Just moments before the Pittsburgh synagogue shooting that left 11 people dead, the suspect is believed to have posted a final social media rant against a Jewish refugee settlement agency most people had never heard of, but which has increasingly become the target of right-wing rage and conspiracy theories.
"HIAS likes to bring invaders in that kill our people," Robert Gregory Bowers wrote on the platform Gab early Saturday. "I can't sit by and watch my people get slaughtered. Screw your optics, I'm going in."
The group, formerly known as the Hebrew Immigrant Aid Society, was founded in 1881 in a Manhattan storefront to assist Jews persecuted in Russia and Eastern Europe. HIAS is now among nine groups that contract with the State Department to help refugees settle in the United States, and it has recently clashed with the Trump administration over policies that have throttled the flow of such newcomers.
Analysts who follow the extreme right say the fixation some extremists have with HIAS appears to be fueled by a mix of anti-Semitism and the recent caustic rhetoric about an immigrant caravan trudging slowly toward the United States.
Specifically, they believe Bowers ascribed to the "white genocide" conspiracy, which holds that Jews are prominent among the forces seeking to destroy the "white race" by bringing in non-white people. The Gab.com account believed to be Bowers' includes several recent postings or re-postings critical of HIAS.
"Who do they blame for these immigration policies? Who do they blame for diversity multi-culturalism? It's the Jews," said Oren Segal, director of the Anti-Defamation League's Center on Extremism. "And so as a Jewish organization that is focused on issues of immigration, that's one of the reasons they were targeted."
Based in the Washington, D.C., suburb of Silver Spring, HIAS has an annual operating budget of $42 million and receives about half of its money from the federal government. Among the thousands of people it has aided are Google co-founder Sergey Brin and singer Regina Spektor.
As the Trump administration restricted the number of refugees allowed into the U.S., HIAS and its local affiliates went from resettling 4,191 refugees in 2016 to 1,632 for the fiscal year that just ended.
Though HIAS strongly supports the rights of asylum seekers to a fair hearing, it has no connection to the immigrant caravan, said spokesman Bill Swersey.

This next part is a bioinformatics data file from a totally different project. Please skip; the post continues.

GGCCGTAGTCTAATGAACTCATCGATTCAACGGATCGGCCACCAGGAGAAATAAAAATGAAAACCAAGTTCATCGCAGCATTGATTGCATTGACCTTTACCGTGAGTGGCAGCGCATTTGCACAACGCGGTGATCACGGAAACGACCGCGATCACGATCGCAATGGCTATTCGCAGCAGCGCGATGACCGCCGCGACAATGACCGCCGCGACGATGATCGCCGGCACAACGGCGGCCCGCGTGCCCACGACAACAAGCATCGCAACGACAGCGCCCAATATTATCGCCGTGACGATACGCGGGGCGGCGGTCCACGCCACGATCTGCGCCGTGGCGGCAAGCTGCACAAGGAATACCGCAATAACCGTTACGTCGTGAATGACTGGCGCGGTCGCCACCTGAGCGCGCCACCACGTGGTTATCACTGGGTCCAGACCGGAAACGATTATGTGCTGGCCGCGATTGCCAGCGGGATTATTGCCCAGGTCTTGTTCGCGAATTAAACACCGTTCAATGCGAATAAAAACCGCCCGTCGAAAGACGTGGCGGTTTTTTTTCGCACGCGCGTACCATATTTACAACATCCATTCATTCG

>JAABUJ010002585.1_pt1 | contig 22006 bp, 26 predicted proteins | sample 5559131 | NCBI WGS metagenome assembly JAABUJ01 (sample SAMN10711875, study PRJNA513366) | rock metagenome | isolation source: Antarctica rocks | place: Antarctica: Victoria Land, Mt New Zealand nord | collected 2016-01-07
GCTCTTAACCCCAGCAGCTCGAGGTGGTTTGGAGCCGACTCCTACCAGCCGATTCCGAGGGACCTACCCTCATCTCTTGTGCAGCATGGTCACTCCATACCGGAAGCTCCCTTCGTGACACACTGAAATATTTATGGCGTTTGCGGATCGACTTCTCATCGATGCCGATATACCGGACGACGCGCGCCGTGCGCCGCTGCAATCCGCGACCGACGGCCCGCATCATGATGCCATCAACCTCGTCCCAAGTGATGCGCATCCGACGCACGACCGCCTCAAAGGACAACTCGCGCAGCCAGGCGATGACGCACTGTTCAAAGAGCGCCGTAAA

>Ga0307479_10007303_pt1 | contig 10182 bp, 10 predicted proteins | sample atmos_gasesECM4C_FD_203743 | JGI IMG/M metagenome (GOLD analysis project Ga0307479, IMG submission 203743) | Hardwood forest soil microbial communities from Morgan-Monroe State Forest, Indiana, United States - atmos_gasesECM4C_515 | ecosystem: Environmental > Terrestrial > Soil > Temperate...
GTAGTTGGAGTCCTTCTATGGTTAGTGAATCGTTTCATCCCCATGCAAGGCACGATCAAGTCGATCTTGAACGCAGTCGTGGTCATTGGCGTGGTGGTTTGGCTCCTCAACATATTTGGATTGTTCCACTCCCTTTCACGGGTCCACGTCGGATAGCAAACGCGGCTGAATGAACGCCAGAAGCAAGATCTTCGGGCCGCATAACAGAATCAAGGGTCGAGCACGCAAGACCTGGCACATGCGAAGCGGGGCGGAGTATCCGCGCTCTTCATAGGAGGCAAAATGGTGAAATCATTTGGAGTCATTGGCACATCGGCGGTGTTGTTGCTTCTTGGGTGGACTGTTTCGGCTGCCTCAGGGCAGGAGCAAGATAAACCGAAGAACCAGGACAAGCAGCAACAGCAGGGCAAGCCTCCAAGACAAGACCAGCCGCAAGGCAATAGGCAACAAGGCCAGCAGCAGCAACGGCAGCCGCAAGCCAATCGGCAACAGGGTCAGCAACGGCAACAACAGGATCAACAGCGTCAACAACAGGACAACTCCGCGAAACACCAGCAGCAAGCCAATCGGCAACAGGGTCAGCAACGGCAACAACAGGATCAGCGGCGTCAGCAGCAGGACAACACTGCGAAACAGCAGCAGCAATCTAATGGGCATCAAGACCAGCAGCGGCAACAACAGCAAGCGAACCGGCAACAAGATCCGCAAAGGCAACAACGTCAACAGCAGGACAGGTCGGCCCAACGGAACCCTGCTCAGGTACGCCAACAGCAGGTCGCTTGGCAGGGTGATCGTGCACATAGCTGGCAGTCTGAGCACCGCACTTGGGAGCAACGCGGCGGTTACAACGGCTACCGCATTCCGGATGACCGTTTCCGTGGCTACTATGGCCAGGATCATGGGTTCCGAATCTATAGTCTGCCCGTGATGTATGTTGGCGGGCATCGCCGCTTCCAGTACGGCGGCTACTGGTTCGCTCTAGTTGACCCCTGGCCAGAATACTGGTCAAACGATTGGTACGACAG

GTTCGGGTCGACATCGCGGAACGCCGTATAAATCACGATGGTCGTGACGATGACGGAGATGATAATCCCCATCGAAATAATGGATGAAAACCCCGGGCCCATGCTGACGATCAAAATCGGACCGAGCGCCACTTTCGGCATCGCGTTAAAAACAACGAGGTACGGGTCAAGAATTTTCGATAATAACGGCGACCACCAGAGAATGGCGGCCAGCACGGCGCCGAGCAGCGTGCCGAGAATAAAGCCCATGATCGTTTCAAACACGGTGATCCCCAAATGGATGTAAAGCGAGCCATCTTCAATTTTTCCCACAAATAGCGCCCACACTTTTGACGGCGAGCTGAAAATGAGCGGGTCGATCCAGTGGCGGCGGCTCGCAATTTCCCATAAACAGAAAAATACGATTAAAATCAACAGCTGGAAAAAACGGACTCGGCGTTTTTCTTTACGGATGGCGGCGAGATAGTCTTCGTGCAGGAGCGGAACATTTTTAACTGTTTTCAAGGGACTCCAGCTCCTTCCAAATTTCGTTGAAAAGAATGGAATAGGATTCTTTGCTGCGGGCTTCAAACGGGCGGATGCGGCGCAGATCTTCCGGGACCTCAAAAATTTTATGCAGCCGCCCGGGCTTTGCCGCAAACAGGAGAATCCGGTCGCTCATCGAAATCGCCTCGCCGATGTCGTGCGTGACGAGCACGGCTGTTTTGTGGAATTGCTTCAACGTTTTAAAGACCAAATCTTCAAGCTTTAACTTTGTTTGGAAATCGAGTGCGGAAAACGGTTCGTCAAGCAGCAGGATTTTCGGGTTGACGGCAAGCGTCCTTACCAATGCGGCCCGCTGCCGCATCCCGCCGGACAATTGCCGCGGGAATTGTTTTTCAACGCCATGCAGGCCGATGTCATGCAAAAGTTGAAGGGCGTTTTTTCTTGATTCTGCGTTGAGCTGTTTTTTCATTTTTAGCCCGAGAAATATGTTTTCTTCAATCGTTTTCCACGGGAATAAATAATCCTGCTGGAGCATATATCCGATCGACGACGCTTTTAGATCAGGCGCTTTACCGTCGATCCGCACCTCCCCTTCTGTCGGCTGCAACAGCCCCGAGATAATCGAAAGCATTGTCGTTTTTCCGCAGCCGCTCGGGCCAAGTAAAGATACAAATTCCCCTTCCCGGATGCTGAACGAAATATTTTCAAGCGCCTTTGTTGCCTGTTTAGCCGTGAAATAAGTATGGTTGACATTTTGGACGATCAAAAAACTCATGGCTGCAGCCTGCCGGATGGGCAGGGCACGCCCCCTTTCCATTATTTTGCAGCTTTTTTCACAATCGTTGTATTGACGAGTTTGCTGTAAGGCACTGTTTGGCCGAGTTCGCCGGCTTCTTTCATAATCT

"We're the people who go to the airport, that bring the refugees home, that make sure there's food in the fridge, make sure their kids know where the school is," said Melanie Nezer, HIAS's senior vice president for public affairs.
But right-wing extremists see HIAS in a more sinister light.
Heidi Beirich, who directs the Southern Poverty Law Center's Intelligence Project, said HIAS's name comes up on white-supremacist message boards whenever posters become angry about refugees or immigrants. She noted that other resettlement agencies, such as those associated with Christian religions, have not raised the same sort of ire.
It happened toward the end of the Obama administration during the debate over Syrian refugees. Attention ratcheted up recently as President Donald Trump and others started drawing attention to the migrant caravan slowly making its way through Mexico toward the U.S. border.
"White supremacists are ginned up right now," Beirich said.
HIAS also has been public in its opposition to Trump's immigration policies. It sued the administration in 2017 over the executive order halting refugee resettlement. In August, HIAS and the ADL led a delegation of national Jewish organizations to the U.S.-Mexico border.
Segal said the high-profile visit this summer could have drawn the attention of right-wing extremists.
As Bowers appeared in federal court in a wheelchair Monday, HIAS-affiliated offices across the country increased security.
Nezer said the group is still processing the tragedy.
"I think we need to redouble our efforts to stand up for these values and not cower and hide," she said, "because to me that would be the most dangerous response."